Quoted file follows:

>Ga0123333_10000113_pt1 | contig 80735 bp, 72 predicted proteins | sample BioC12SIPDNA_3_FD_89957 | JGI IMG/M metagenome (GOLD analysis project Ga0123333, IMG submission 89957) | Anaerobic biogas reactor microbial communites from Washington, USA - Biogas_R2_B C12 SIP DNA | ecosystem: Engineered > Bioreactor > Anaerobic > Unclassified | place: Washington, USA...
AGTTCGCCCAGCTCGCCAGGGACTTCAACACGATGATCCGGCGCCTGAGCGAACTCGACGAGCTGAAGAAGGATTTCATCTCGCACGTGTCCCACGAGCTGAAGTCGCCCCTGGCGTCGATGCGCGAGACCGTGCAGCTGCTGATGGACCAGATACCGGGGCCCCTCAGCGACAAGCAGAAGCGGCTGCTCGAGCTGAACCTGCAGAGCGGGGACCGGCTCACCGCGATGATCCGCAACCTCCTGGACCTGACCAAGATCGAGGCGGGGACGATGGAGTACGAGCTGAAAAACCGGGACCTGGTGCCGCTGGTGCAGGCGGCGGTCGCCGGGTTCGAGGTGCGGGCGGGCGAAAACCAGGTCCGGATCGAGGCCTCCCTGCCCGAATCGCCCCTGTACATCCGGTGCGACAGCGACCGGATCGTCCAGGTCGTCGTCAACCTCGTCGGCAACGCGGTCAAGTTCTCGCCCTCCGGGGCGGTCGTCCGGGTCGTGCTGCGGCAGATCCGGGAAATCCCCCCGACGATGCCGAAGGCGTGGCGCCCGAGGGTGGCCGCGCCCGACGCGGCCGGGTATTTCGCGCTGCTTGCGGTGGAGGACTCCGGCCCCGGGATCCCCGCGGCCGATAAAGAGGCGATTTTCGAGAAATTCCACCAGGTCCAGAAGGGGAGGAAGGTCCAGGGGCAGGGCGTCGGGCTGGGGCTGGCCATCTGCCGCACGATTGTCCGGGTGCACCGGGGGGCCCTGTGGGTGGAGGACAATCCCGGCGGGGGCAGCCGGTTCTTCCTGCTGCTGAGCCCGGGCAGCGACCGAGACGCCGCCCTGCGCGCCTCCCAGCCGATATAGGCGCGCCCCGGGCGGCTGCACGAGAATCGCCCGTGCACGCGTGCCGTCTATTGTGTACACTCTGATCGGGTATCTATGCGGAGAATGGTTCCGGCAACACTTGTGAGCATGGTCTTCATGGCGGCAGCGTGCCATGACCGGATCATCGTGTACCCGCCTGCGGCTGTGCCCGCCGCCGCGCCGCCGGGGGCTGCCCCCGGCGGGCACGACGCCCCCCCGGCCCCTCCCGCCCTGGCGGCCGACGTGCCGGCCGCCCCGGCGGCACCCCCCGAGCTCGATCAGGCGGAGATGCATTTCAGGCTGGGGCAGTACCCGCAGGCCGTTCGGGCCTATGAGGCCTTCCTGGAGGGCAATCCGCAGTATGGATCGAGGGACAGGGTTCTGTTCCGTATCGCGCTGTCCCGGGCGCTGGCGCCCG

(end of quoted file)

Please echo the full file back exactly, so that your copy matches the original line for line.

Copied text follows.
>Ga0123333_10000113_pt1 | contig 80735 bp, 72 predicted proteins | sample BioC12SIPDNA_3_FD_89957 | JGI IMG/M metagenome (GOLD analysis project Ga0123333, IMG submission 89957) | Anaerobic biogas reactor microbial communites from Washington, USA - Biogas_R2_B C12 SIP DNA | ecosystem: Engineered > Bioreactor > Anaerobic > Unclassified | place: Washington, USA...
AGTTCGCCCAGCTCGCCAGGGACTTCAACACGATGATCCGGCGCCTGAGCGAACTCGACGAGCTGAAGAAGGATTTCATCTCGCACGTGTCCCACGAGCTGAAGTCGCCCCTGGCGTCGATGCGCGAGACCGTGCAGCTGCTGATGGACCAGATACCGGGGCCCCTCAGCGACAAGCAGAAGCGGCTGCTCGAGCTGAACCTGCAGAGCGGGGACCGGCTCACCGCGATGATCCGCAACCTCCTGGACCTGACCAAGATCGAGGCGGGGACGATGGAGTACGAGCTGAAAAACCGGGACCTGGTGCCGCTGGTGCAGGCGGCGGTCGCCGGGTTCGAGGTGCGGGCGGGCGAAAACCAGGTCCGGATCGAGGCCTCCCTGCCCGAATCGCCCCTGTACATCCGGTGCGACAGCGACCGGATCGTCCAGGTCGTCGTCAACCTCGTCGGCAACGCGGTCAAGTTCTCGCCCTCCGGGGCGGTCGTCCGGGTCGTGCTGCGGCAGATCCGGGAAATCCCCCCGACGATGCCGAAGGCGTGGCGCCCGAGGGTGGCCGCGCCCGACGCGGCCGGGTATTTCGCGCTGCTTGCGGTGGAGGACTCCGGCCCCGGGATCCCCGCGGCCGATAAAGAGGCGATTTTCGAGAAATTCCACCAGGTCCAGAAGGGGAGGAAGGTCCAGGGGCAGGGCGTCGGGCTGGGGCTGGCCATCTGCCGCACGATTGTCCGGGTGCACCGGGGGGCCCTGTGGGTGGAGGACAATCCCGGCGGGGGCAGCCGGTTCTTCCTGCTGCTGAGCCCGGGCAGCGACCGAGACGCCGCCCTGCGCGCCTCCCAGCCGATATAGGCGCGCCCCGGGCGGCTGCACGAGAATCGCCCGTGCACGCGTGCCGTCTATTGTGTACACTCTGATCGGGTATCTATGCGGAGAATGGTTCCGGCAACACTTGTGAGCATGGTCTTCATGGCGGCAGCGTGCCATGACCGGATCATCGTGTACCCGCCTGCGGCTGTGCCCGCCGCCGCGCCGCCGGGGGCTGCCCCCGGCGGGCACGACGCCCCCCCGGCCCCTCCCGCCCTGGCGGCCGACGTGCCGGCCGCCCCGGCGGCACCCCCCGAGCTCGATCAGGCGGAGATGCATTTCAGGCTGGGGCAGTACCCGCAGGCCGTTCGGGCCTATGAGGCCTTCCTGGAGGGCAATCCGCAGTATGGATCGAGGGACAGGGTTCTGTTCCGTATCGCGCTGTCCCGGGCGCTGGCGCCCG